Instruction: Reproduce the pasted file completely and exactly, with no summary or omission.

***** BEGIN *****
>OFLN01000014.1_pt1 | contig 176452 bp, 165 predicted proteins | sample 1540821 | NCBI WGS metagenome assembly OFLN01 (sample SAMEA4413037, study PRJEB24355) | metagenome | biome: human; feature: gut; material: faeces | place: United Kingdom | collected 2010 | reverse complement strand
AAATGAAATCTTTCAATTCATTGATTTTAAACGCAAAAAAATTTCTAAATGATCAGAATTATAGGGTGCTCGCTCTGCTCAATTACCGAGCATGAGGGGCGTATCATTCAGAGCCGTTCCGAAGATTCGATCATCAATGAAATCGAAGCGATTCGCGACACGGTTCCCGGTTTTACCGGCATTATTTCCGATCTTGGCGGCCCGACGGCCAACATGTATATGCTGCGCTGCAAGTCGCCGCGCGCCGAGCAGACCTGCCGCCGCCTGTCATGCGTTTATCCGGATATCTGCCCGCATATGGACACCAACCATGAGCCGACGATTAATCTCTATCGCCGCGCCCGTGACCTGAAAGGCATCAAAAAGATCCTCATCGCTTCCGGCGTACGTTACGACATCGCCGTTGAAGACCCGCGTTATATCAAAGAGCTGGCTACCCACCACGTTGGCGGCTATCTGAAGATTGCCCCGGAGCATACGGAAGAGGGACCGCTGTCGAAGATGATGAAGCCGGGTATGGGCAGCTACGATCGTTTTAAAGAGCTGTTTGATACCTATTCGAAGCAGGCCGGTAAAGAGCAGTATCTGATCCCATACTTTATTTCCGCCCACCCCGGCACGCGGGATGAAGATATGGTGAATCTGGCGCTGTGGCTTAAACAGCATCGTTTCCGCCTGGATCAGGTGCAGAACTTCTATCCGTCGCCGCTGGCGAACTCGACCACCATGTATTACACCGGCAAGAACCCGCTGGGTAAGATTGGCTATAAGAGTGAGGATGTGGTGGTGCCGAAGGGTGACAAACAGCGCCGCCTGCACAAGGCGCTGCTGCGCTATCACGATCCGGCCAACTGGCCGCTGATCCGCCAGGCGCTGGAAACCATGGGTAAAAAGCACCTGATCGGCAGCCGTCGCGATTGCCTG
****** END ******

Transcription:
>OFLN01000014.1_pt1 | contig 176452 bp, 165 predicted proteins | sample 1540821 | NCBI WGS metagenome assembly OFLN01 (sample SAMEA4413037, study PRJEB24355) | metagenome | biome: human; feature: gut; material: faeces | place: United Kingdom | collected 2010 | reverse complement strand
AAATGAAATCTTTCAATTCATTGATTTTAAACGCAAAAAAATTTCTAAATGATCAGAATTATAGGGTGCTCGCTCTGCTCAATTACCGAGCATGAGGGGCGTATCATTCAGAGCCGTTCCGAAGATTCGATCATCAATGAAATCGAAGCGATTCGCGACACGGTTCCCGGTTTTACCGGCATTATTTCCGATCTTGGCGGCCCGACGGCCAACATGTATATGCTGCGCTGCAAGTCGCCGCGCGCCGAGCAGACCTGCCGCCGCCTGTCATGCGTTTATCCGGATATCTGCCCGCATATGGACACCAACCATGAGCCGACGATTAATCTCTATCGCCGCGCCCGTGACCTGAAAGGCATCAAAAAGATCCTCATCGCTTCCGGCGTACGTTACGACATCGCCGTTGAAGACCCGCGTTATATCAAAGAGCTGGCTACCCACCACGTTGGCGGCTATCTGAAGATTGCCCCGGAGCATACGGAAGAGGGACCGCTGTCGAAGATGATGAAGCCGGGTATGGGCAGCTACGATCGTTTTAAAGAGCTGTTTGATACCTATTCGAAGCAGGCCGGTAAAGAGCAGTATCTGATCCCATACTTTATTTCCGCCCACCCCGGCACGCGGGATGAAGATATGGTGAATCTGGCGCTGTGGCTTAAACAGCATCGTTTCCGCCTGGATCAGGTGCAGAACTTCTATCCGTCGCCGCTGGCGAACTCGACCACCATGTATTACACCGGCAAGAACCCGCTGGGTAAGATTGGCTATAAGAGTGAGGATGTGGTGGTGCCGAAGGGTGACAAACAGCGCCGCCTGCACAAGGCGCTGCTGCGCTATCACGATCCGGCCAACTGGCCGCTGATCCGCCAGGCGCTGGAAACCATGGGTAAAAAGCACCTGATCGGCAGCCGTCGCGATTGCCTG